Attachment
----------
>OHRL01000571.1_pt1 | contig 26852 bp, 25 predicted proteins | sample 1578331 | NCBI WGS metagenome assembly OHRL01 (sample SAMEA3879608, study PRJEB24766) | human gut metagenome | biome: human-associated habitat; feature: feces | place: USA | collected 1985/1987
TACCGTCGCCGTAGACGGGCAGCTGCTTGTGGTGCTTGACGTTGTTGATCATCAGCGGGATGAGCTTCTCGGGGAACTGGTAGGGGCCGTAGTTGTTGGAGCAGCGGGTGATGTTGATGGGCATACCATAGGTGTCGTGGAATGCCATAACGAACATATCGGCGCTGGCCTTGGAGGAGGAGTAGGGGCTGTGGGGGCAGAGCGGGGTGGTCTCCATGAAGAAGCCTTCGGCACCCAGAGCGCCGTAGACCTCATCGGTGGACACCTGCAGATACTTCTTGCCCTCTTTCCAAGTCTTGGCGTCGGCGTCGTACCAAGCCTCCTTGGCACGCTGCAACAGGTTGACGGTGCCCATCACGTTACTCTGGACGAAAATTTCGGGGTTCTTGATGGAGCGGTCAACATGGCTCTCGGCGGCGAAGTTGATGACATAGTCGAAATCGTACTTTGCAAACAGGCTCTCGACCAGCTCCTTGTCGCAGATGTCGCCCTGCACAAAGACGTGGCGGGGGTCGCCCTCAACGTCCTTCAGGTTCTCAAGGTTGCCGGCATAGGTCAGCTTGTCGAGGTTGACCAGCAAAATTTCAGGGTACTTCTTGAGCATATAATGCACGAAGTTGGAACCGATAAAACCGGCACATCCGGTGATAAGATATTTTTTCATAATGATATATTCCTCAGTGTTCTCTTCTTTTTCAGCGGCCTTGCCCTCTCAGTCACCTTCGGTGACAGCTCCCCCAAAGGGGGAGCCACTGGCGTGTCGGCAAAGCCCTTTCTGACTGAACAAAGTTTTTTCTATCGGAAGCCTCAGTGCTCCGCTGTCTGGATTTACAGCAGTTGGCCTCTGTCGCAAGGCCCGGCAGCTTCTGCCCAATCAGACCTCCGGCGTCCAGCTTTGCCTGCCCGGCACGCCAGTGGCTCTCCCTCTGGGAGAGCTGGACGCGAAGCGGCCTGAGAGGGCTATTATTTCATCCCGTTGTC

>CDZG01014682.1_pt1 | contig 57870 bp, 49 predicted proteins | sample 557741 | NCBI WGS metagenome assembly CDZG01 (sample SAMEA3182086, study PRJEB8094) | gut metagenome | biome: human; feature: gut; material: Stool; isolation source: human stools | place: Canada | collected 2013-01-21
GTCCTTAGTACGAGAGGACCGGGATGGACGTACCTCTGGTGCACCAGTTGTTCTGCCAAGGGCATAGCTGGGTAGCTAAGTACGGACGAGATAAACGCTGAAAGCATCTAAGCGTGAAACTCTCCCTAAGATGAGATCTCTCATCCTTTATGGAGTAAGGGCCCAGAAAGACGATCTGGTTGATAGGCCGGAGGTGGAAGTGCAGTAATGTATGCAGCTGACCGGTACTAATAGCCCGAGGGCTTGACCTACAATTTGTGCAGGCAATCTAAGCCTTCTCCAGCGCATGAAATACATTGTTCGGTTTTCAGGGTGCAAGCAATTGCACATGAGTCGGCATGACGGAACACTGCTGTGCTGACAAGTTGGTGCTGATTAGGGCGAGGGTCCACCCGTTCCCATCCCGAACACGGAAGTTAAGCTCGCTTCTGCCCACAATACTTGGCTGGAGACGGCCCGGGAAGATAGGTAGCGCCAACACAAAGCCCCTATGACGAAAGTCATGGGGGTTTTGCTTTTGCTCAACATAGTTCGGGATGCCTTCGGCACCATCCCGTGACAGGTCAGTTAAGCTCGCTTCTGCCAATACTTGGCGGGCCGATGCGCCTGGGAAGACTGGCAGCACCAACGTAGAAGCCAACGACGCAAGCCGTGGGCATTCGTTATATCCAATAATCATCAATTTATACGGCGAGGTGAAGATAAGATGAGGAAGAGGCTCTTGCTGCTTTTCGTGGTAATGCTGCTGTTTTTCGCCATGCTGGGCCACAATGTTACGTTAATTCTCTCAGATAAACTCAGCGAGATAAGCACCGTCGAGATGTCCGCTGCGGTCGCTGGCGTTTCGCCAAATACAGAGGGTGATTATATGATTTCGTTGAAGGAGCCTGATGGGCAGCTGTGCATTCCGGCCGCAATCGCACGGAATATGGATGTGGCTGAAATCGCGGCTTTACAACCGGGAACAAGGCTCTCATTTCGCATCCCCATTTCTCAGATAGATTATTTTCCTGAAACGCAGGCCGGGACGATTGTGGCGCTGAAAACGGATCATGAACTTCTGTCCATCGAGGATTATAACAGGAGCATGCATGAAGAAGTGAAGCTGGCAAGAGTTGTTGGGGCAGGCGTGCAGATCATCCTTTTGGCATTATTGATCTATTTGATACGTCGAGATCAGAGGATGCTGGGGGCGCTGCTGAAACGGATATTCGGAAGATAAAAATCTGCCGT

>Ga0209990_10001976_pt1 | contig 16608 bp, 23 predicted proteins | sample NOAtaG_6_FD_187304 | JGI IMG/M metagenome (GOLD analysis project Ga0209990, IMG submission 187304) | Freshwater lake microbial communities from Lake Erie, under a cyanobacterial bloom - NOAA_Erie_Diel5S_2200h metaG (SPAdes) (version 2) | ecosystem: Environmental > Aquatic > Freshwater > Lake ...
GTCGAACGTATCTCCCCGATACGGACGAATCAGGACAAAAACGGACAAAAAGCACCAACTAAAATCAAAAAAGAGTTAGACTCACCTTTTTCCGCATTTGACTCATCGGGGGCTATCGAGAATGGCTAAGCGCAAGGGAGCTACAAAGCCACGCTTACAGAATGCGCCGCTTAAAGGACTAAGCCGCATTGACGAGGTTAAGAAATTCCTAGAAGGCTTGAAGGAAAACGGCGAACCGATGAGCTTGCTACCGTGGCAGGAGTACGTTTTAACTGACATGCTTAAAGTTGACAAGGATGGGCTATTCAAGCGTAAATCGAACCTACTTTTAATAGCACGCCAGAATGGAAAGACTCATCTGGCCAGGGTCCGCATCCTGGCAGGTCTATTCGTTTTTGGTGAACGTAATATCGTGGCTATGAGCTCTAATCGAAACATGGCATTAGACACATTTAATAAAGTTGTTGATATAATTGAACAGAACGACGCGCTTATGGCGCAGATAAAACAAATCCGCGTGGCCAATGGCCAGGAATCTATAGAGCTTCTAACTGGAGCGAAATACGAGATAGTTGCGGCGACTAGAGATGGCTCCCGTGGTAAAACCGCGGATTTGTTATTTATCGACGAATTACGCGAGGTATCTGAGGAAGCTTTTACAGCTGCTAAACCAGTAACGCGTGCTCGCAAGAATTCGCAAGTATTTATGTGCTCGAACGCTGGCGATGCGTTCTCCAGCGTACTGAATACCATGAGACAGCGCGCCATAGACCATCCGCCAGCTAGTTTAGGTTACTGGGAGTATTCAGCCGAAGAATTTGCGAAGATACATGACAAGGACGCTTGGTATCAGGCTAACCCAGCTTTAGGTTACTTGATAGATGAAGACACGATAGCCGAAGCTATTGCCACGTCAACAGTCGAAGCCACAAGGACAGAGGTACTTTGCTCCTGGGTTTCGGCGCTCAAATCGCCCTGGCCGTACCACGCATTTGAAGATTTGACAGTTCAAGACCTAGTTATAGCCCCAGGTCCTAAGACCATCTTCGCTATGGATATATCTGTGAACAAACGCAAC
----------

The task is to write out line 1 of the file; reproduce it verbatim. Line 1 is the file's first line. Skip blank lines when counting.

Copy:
>OHRL01000571.1_pt1 | contig 26852 bp, 25 predicted proteins | sample 1578331 | NCBI WGS metagenome assembly OHRL01 (sample SAMEA3879608, study PRJEB24766) | human gut metagenome | biome: human-associated habitat; feature: feces | place: USA | collected 1985/1987